Lisa Brownell

Program Manager, Ohio Historic Preservation Tax Credit at Ohio Development Services Agency

Education: Ph.D. in Geography (University of Kentucky), M.A. in Geography (University of Kentucky), B.A. in Individually Designed Interdepartmental Major with focus on Community Planning (University of Minnesota)

Describe your job. What are some of the most important tasks or duties for which you are responsible?
I am responsible for managing the Ohio Historic Preservation Tax Credit program. I work with applicants at all stages of the process, administer the application, oversee the competitive scoring, and work closely with the state historic preservation office, our partner in the program.

What attracted you to this organization?
They pay me to go out and poke around abandoned buildings! What could be more fun? And then I get the joy of seeing these buildings rehabbed and brought back to a place of value in their communities.

Historic buildings and landscapes have always been so compelling to me as well as the ways that communities value and engage with places. This job sometimes means hours putting numbers in boxes but overall lets me help communities reinvest in places they love.

How has your education/background in geography prepared you for this position?
A background in historic/cultural geography has helped me to understand urban development patterns and historic architecture. The big picture/holistic approach that geography offers has been valuable as we work in cities and places that experience conditions that are the result of a wide variety of variables. Instead of looking at the scale of just the building, or even the specific architectural elements of the building, I can help my team look at the broader neighborhood, city, and regional scales to understand a project or a problem better.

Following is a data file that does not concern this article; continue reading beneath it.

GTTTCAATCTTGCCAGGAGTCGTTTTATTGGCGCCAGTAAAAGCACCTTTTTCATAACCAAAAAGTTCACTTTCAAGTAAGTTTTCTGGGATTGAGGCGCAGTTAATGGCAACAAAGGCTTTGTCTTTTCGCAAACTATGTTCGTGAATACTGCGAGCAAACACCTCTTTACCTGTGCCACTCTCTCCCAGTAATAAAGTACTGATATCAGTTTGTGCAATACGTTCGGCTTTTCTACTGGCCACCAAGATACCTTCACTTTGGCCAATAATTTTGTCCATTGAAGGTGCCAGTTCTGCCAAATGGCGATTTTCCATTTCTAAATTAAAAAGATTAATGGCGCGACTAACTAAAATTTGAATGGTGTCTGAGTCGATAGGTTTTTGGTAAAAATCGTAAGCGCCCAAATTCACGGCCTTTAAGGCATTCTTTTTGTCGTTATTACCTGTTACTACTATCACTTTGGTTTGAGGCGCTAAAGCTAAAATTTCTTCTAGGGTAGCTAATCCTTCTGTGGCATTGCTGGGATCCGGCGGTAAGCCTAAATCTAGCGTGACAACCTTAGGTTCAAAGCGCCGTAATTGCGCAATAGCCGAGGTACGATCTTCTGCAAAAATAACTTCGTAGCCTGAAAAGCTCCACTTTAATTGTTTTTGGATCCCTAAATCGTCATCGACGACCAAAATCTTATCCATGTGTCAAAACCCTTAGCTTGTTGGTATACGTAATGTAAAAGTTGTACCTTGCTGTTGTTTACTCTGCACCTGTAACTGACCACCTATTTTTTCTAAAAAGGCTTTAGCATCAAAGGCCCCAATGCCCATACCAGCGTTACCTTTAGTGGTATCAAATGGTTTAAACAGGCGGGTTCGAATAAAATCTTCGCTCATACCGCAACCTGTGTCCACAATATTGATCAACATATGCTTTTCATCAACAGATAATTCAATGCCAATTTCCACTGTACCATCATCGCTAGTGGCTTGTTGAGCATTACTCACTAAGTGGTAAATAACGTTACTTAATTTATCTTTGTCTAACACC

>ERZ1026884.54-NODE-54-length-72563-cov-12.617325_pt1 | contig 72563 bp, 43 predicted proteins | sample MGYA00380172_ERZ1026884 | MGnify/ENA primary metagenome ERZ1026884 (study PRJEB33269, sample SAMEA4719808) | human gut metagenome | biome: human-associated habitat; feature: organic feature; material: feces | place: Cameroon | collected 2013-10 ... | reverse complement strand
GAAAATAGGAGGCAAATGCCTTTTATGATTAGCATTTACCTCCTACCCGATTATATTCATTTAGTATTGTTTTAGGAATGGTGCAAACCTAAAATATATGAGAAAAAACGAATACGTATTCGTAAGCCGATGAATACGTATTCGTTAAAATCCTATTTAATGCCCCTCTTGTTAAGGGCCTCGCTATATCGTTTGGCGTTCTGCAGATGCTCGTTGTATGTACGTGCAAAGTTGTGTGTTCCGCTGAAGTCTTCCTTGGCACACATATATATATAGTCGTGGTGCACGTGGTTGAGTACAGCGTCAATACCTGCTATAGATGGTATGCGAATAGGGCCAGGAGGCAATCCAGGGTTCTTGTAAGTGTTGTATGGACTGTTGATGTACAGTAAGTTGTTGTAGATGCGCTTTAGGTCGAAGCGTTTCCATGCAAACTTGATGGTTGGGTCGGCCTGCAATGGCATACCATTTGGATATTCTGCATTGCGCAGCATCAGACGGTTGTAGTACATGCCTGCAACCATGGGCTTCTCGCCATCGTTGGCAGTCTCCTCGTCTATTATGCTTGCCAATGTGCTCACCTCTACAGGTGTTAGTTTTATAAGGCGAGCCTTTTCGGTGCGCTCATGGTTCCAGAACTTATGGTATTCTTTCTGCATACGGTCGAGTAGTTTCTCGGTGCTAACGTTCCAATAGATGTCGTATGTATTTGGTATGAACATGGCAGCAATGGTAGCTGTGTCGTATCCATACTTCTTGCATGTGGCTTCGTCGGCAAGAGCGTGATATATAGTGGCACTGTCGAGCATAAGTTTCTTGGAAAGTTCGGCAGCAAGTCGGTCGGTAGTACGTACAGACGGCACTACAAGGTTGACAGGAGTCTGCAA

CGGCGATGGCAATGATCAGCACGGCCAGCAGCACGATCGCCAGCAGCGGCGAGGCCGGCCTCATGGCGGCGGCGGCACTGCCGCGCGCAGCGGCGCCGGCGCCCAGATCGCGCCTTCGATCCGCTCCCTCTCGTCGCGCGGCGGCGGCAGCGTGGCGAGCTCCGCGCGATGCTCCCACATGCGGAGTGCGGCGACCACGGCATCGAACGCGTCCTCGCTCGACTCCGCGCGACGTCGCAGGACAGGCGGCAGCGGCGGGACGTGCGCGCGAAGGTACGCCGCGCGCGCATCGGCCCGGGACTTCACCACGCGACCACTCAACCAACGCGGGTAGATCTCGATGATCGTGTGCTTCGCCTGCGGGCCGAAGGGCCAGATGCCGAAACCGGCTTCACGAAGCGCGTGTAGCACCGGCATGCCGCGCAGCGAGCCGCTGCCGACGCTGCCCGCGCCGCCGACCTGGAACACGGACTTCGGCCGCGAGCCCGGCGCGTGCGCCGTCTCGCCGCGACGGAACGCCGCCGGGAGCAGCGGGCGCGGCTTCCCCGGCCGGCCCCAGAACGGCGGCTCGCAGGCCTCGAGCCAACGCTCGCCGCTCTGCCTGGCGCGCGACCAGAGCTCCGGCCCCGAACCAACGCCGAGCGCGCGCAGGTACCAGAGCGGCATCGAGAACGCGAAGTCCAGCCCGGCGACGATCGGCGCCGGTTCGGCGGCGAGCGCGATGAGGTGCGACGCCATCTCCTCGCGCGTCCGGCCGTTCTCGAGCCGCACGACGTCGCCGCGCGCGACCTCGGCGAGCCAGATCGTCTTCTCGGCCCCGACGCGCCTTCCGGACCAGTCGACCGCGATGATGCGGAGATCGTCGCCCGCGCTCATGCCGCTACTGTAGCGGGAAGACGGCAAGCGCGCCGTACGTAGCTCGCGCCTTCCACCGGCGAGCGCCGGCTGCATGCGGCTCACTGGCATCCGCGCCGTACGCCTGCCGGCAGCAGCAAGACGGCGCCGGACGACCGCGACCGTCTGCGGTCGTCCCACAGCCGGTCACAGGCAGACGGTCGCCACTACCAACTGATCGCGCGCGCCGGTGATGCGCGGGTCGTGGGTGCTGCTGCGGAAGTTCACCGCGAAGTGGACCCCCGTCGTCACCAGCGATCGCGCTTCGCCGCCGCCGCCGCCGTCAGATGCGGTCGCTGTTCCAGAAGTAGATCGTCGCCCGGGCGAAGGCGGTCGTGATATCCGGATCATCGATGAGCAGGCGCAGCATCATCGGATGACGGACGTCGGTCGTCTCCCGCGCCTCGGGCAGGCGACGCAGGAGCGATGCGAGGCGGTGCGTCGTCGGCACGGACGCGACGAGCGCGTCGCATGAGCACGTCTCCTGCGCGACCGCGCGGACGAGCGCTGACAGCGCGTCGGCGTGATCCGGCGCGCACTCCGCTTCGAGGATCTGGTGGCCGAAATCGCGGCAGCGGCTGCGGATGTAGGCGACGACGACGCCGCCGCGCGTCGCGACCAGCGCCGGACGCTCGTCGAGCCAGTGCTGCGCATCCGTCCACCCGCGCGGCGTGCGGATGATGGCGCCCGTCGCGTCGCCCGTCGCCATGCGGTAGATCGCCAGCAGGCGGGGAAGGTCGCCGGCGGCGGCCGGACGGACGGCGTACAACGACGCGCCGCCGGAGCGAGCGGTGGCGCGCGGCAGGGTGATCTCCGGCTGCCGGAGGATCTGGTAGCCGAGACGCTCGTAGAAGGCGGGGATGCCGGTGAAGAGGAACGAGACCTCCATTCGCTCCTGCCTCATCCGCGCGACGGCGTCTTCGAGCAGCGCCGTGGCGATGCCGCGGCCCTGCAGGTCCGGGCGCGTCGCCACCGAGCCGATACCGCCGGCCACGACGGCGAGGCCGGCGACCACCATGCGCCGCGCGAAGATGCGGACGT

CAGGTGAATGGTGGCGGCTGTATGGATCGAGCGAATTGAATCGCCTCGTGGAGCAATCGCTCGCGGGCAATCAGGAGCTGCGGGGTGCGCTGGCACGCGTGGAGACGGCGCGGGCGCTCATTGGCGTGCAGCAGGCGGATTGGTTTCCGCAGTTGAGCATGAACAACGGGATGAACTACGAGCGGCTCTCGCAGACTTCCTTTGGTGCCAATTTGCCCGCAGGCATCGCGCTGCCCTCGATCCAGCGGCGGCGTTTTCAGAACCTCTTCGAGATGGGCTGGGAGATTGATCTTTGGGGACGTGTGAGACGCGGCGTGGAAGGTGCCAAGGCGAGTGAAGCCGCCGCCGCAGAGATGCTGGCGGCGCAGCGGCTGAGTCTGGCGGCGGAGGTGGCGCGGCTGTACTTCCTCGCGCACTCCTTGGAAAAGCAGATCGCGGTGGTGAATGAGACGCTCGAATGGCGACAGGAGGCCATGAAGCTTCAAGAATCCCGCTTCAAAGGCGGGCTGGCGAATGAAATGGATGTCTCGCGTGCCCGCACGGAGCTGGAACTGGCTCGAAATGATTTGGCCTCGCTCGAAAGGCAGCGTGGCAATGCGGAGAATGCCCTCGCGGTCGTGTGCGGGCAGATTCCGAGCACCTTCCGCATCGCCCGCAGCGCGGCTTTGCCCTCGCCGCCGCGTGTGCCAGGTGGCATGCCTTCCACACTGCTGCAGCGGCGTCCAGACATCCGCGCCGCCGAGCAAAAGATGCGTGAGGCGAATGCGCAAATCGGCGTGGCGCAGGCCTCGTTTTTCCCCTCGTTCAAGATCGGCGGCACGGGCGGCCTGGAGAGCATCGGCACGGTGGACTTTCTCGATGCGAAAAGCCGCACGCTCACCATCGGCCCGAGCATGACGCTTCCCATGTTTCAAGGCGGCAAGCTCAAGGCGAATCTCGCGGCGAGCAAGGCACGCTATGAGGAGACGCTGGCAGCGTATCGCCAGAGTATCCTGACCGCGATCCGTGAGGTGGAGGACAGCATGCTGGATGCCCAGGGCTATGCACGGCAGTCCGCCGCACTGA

What geographic skills and information do you use most often in your work? What general skills and information do you use most often i your work?
Geographic skills: Using and making maps, spatial thinking, and understanding how places are nexuses for all sorts of flows and forces and meanings (economic, cultural, historical, politics, environment, memory, power, settlement patterns, etc.).

General skills: Problem solving and listening are big. Looking at big picture needs and translating that to day to day policy and procedure. The ability to help others learn but also to keep learning and being teachable are skills that are very important.

Are there any skills or information you need for your work that you did not obtain through your academic training? If so, how/where did you obtain them?
Local knowledge and familiarity with local stories and meanings plus how things “work” in different places. This came from experience and from reading, watching, working with people in the places, and listening over time.

Patience and people skills came from working in childcare, having my own children, and from working as an academic advisor.

What advice would you give someone interested in a job like yours?
Persevere. As a geographer in a field full of historic preservation folks (most with either history, planning, or architecture backgrounds) you have to work hard to educate others what a geographer can bring. Folks don’t understand that geographers know cities and buildings and economic development. We have to show them that we bring a holistic understanding of places that is valuable.

Intern, volunteer, get involved, and get to know people in the field. It’s a small field and there aren’t a ton of job openings.

What is the occupational outlook for career opportunities in your field/organization, esp. for geographers?
I’d say it’s good, in the sense that geographers make great candidates in historic preservation/government program admin. But it’s not a large field so the opportunities are somewhat limited.